Addressing this gap, this study attempts to investigate the adoption of quality management tools and the barriers behind their implementation in Indian SMEs. It is hoped that the study will provide a number of insights and strategies for effective implementation of quality initiatives for SMEs, enabling the SMEs to realize benefits from the use of the quality initiatives (basic and advanced). Further, the study may help to reveal the interesting common and contrasting characteristics between SMEs and to draw important lessons for incremental process innovation and SME performance.

## 3. Research methodology

### 3.1 Questionnaire survey

An exploratory survey of small and medium enterprises in and around Tiruchirappalli (Southern part of India) was conducted. The purpose was to understand the extent of implementation of quality management practices in these enterprises. According to [29], this kind of exploratory survey provides preliminary evidence of association among concepts as well as exploring valid boundary of a theory. According to [30], survey research is about collecting data from a population or some samples drawn from a population with a focus “to assess the relative incidence, distribution and interrelationships of naturally occurring phenomena” [7]. The researchers in quality management area focus more on data collection through survey to validate hypotheses and research questions [7].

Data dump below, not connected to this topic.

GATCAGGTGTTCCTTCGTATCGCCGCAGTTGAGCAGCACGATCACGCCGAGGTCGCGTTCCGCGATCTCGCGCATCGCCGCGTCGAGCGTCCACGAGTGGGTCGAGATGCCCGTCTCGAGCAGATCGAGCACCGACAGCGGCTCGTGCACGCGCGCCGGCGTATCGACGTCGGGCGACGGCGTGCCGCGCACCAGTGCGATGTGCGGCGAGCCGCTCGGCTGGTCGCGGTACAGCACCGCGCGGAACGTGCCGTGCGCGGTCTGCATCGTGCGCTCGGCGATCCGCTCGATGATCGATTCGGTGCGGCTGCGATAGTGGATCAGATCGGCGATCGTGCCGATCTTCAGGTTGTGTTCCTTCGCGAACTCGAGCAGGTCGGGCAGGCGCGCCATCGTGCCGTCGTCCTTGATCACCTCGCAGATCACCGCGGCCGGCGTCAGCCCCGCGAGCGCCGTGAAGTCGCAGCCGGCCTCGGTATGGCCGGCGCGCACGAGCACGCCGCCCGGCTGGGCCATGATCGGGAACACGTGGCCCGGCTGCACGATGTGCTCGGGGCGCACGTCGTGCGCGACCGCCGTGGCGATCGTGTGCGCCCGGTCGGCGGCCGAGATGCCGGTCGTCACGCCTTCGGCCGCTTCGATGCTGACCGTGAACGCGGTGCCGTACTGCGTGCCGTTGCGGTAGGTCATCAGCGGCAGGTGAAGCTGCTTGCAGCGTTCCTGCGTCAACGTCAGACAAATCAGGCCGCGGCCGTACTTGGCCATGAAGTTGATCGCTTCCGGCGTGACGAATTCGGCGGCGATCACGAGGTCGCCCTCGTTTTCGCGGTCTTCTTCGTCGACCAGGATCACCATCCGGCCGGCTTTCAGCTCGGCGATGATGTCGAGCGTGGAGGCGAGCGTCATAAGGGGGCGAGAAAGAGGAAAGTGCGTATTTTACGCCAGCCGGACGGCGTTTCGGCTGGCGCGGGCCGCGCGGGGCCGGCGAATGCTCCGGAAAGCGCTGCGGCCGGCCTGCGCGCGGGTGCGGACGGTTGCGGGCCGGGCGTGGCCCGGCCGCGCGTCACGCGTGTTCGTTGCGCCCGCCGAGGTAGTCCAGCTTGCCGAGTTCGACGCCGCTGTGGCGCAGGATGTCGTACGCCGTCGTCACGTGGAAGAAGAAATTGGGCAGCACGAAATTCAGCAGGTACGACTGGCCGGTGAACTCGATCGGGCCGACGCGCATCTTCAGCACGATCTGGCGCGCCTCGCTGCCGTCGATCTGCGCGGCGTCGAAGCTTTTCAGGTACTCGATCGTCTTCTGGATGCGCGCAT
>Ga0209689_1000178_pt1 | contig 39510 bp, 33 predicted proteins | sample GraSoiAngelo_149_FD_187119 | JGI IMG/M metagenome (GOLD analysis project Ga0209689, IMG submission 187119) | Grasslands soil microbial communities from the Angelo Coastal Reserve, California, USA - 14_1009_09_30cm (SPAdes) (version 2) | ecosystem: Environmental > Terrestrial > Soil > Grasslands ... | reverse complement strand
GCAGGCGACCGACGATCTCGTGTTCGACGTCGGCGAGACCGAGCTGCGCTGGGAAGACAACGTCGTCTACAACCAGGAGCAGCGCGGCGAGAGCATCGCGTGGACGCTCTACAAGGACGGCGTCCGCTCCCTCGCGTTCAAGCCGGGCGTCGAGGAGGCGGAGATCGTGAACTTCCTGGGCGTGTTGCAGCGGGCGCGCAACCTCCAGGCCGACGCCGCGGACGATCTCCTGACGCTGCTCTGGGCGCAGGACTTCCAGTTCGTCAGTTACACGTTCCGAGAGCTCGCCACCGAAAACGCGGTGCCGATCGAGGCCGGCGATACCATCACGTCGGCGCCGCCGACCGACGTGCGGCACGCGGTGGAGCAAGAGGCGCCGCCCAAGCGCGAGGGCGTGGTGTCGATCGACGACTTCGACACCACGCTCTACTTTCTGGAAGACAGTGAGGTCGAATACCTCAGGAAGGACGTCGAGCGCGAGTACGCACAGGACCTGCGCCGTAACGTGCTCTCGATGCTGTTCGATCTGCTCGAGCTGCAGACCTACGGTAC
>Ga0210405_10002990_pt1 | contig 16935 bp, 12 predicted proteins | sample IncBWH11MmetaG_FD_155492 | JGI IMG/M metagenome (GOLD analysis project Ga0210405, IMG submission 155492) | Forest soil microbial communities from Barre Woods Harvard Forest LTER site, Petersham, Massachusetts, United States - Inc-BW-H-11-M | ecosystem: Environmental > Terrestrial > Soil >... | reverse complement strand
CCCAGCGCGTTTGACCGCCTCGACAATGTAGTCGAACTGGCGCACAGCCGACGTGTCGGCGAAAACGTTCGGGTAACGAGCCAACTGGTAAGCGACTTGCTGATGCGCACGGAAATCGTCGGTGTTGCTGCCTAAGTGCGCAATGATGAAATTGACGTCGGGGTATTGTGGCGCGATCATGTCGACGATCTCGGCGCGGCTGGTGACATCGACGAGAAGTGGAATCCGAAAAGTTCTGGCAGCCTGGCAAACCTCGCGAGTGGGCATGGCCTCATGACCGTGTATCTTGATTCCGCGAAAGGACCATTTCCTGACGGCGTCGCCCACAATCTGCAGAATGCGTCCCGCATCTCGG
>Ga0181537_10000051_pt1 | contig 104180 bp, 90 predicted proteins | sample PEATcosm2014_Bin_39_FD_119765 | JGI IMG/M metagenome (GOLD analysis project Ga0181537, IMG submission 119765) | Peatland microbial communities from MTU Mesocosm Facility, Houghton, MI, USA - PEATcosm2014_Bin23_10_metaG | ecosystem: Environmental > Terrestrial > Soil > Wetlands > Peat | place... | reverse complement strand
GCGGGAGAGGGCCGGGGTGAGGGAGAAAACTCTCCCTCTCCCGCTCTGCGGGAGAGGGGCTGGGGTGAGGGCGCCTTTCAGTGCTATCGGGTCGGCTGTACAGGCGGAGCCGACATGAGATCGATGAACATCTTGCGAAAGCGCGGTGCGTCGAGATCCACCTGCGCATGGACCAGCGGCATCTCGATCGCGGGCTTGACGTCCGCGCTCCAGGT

### 3.2 Structure of the questionnaire

The questionnaire had five parts. The first part of the questionnaire was intended to get some general information of the respondent organization, such as

• size and type of organization (local, multinational, or joint venture),

• whether they have quality department,

• there is a proper quality system in place,

• whether they have implemented quality initiatives.

It is also designed as a filter to segregate the data based on organizations that have or have not implemented quality initiatives.